I chose to watch the movie P.S. I Love You on a day when I felt like absolute crap. I had the kind of bone deep, all-encompassing fatigue that made me wonder if I’ve always needed a nap after walking to the bathroom. And, if so, why I never noticed how inconvenient it is before. It was the kind of fatigue that leaves my brain cells too sluggish and soggy to process complex thoughts. The kind of day that’s perfect to watch something entertaining-but-not-too-challenging. (Yes, for sure, this is most of my days lately because chronic migraine is, and I cannot state this strongly enough, a real fucker of disease.) Times like this I often choose Romantic Comedies because, while they are based on outdated gender norms and a highly patriarchal structure, they are also, to me, very enjoyable and comforting in their formulaic pursuit of light humor, romance, and Genetically Blessed Faces™. (I love when people complain that a Romantic Comedy is predictable. I haven’t checked, but do people also complain that superhero or action movies are predictable? Isn’t it like complaining that someone got killed in a murder mystery? Whatever. I’m getting off topic.) The point is, I chose this movie so I could be gently entertained. My expectations were moderate to low. I didn’t notice that this movie had a 7.0 rating on IMDB and 39 on Metacritic, which breaks my usual rules for choosing a Romantic Comedy. Perhaps this should have given me pause, and I wish it had because, dear reader, this was a boring, time-suck of movie that I only finished because I was too tired to spend time finding something less dreadful to watch. To be fair, the movie is billed in some places as a tragedy romance movie, but, nope. Still boring. Still not good. Still unsettling.
Holly (Hilary Swank) and Gerry (Gerard Butler with an Irish instead of Scottish accent) are supposed to be a mostly happy couple who got married super young and are now living in New York City’s Lower East Side. Sure, they argue viciously about whether to have children and whether they have enough money, but they’re in love. Deeply and madly is what we’re supposed to believe from the one scene where we see them argue and then make up, giggling as they fall into bed together. (I don’t actually buy it, but I also don’t care that much.) Then Gerry dies of a brain tumor. Oh, you read that right. But we don’t see him sick or dying. It cuts from them cavorting in bed to Gerry’s wake with only a few minutes of credits in between. You know how sometimes in trying to create mystery and intrigue, people just create confusion and chaos? Kind of like when a five-year-old tries to tell a joke? That’s what this feels like.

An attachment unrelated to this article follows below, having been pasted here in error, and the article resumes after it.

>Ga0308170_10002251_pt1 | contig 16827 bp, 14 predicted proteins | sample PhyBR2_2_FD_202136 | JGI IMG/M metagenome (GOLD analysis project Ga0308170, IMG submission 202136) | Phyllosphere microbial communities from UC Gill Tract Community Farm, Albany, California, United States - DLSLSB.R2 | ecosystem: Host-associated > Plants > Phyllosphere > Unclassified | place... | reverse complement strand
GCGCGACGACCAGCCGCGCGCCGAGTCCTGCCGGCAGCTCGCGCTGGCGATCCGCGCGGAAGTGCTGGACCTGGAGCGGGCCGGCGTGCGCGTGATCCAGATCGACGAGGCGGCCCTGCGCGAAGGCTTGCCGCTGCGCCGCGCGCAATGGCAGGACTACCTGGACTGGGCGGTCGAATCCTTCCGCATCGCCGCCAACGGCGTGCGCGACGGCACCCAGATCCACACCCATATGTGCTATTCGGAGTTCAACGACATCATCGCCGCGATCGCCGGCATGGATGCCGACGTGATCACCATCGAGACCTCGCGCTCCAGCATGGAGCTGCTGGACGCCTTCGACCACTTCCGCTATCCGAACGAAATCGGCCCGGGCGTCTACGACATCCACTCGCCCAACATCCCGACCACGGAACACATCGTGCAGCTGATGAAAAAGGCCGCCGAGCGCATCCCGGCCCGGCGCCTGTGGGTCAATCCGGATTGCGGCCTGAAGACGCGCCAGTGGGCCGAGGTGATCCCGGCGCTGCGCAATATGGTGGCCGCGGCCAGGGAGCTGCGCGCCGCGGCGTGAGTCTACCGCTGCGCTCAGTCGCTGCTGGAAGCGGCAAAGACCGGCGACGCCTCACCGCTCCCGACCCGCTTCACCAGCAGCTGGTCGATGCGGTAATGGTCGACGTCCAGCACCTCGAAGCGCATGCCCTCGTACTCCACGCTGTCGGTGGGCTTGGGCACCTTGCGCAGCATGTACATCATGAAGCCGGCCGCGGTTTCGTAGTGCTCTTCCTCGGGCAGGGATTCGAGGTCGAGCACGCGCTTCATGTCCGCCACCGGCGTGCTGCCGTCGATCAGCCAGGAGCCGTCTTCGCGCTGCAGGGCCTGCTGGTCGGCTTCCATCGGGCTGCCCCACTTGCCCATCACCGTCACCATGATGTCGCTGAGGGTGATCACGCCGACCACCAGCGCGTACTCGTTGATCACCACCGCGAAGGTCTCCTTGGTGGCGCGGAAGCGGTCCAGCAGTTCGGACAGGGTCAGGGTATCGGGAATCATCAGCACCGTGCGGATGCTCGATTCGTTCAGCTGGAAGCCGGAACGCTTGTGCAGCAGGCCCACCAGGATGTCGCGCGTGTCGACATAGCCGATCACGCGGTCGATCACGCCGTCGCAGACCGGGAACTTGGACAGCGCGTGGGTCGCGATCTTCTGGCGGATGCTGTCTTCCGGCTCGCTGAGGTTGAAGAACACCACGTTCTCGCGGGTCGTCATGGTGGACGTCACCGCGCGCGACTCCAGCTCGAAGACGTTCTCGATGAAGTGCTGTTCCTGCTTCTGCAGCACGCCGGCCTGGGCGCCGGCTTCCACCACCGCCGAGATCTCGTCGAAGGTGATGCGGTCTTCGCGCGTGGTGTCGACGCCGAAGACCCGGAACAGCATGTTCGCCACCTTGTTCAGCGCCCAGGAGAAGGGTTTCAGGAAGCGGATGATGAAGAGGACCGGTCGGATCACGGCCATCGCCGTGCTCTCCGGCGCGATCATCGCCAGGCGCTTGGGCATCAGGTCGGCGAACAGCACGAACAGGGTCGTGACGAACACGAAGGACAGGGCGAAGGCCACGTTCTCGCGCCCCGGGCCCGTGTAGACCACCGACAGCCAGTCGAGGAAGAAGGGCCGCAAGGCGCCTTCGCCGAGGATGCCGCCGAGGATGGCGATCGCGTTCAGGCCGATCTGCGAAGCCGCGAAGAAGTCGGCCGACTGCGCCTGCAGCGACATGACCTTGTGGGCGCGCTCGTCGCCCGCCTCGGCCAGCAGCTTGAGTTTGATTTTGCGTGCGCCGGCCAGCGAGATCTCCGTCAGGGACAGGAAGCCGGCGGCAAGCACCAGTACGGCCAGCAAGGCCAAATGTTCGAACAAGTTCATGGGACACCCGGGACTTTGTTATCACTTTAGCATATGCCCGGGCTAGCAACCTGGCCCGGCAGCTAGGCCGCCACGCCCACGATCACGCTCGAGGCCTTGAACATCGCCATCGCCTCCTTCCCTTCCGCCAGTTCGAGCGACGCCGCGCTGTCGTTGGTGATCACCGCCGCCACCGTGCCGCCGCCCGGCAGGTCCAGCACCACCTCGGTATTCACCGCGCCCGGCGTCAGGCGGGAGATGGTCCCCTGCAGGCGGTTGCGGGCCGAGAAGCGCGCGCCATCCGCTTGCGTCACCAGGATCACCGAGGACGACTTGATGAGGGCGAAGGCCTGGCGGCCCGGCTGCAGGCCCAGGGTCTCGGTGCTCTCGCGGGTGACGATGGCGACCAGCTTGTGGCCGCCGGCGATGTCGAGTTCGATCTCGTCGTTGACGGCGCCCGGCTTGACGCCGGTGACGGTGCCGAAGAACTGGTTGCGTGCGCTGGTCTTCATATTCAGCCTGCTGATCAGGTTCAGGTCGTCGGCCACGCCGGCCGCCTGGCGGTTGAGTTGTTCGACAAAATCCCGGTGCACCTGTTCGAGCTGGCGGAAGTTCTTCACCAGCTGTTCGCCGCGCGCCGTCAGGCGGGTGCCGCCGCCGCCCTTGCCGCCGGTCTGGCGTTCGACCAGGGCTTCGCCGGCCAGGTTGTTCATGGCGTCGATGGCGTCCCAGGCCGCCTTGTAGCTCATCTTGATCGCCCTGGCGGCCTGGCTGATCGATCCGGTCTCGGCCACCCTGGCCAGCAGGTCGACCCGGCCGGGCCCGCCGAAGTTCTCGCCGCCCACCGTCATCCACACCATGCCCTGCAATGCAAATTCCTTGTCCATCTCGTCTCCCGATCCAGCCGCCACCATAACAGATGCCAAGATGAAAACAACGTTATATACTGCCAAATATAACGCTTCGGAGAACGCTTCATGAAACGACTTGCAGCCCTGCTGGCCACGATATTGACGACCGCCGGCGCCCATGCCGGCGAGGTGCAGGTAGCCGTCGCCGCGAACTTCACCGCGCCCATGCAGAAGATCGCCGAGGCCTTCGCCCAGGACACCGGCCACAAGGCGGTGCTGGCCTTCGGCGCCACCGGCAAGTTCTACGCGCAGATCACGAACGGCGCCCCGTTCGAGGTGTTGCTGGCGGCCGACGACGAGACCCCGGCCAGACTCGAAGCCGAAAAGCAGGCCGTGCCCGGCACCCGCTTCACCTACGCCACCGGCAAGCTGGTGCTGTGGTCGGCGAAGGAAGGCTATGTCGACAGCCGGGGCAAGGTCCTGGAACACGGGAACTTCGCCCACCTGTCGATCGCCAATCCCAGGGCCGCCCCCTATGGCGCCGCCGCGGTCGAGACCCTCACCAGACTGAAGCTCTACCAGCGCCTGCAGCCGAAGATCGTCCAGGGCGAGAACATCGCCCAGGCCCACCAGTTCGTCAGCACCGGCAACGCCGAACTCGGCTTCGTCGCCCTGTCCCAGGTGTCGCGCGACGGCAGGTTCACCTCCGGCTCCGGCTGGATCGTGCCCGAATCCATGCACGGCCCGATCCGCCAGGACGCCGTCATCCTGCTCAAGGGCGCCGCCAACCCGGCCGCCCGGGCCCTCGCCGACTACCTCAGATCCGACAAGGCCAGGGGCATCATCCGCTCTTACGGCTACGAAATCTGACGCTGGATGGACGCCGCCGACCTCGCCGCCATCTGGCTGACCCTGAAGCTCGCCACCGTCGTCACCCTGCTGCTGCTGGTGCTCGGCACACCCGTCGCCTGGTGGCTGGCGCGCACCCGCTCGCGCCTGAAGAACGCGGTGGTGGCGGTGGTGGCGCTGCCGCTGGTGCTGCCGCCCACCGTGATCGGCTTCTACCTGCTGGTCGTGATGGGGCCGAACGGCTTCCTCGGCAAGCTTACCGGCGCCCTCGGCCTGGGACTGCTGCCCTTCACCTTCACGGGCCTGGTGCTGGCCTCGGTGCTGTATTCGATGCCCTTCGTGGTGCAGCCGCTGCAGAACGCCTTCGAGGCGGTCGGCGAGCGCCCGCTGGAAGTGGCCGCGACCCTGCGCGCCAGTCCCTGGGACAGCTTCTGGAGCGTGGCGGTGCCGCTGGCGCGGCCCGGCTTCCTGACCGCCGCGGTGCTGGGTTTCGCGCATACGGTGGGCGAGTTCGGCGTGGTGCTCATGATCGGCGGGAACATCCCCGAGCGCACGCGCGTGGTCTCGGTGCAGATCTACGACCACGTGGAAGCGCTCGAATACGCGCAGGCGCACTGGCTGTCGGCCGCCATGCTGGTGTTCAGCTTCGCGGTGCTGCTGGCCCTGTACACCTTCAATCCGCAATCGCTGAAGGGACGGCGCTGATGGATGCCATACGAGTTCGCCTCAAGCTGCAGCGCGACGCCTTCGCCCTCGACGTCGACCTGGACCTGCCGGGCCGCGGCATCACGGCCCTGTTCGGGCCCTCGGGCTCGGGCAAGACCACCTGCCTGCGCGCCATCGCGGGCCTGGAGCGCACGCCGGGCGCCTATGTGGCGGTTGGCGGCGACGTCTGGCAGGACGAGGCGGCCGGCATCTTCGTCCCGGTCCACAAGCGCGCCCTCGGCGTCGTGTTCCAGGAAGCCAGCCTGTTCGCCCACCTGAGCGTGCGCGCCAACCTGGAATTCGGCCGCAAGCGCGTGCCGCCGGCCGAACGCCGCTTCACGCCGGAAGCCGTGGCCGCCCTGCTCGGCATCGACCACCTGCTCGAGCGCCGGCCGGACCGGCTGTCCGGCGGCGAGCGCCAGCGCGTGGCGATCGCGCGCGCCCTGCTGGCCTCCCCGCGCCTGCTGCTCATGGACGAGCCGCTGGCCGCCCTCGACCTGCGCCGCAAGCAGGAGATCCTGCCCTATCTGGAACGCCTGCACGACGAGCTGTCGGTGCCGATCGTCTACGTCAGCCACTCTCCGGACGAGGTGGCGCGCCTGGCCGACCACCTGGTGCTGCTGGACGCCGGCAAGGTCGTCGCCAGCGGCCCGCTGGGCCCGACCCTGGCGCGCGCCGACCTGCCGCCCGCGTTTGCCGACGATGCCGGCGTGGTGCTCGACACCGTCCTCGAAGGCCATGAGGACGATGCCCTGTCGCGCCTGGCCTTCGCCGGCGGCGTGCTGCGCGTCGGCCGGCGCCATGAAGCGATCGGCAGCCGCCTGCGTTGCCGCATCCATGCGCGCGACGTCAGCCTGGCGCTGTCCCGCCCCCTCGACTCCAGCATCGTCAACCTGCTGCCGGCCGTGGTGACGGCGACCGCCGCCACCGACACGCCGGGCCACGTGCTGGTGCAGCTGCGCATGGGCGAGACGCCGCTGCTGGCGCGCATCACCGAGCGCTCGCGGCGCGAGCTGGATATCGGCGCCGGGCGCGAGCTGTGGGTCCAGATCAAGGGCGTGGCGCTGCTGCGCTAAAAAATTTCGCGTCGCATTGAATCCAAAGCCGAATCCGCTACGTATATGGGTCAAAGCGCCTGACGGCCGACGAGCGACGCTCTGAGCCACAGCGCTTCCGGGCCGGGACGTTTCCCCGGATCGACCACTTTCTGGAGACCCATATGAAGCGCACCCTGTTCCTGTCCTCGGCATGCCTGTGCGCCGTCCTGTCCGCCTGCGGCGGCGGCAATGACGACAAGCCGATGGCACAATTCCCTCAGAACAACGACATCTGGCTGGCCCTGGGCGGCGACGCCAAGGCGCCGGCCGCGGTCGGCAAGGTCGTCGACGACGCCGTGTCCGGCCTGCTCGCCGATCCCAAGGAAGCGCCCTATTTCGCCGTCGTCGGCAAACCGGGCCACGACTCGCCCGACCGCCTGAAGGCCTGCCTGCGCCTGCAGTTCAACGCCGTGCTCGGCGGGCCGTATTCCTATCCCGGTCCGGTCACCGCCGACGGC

Anyway, Holly descends into severe depression, as one would expect after losing a husband, and shuts herself off from her family and friends to watch old movies and immerse herself in Gerry’s things. She hallucinates him in the apartment. It’s confusing and I still don’t really care except that neither of them are really appealing characters, which is surprising because they’re both appealing actors. Then Holly’s friends and family show up to surprise her on her thirtieth birthday and they’re shocked to find her surrounded by old food and trash. Really? What did they think she was doing when she wasn’t leaving the house or answering their phone calls? Learning to crochet from YouTube videos? Wait. Did we do that in 2007? That’s the least of our troubles because a cake shows up that says, “Happy Birthday My Love. Love, Gerry.”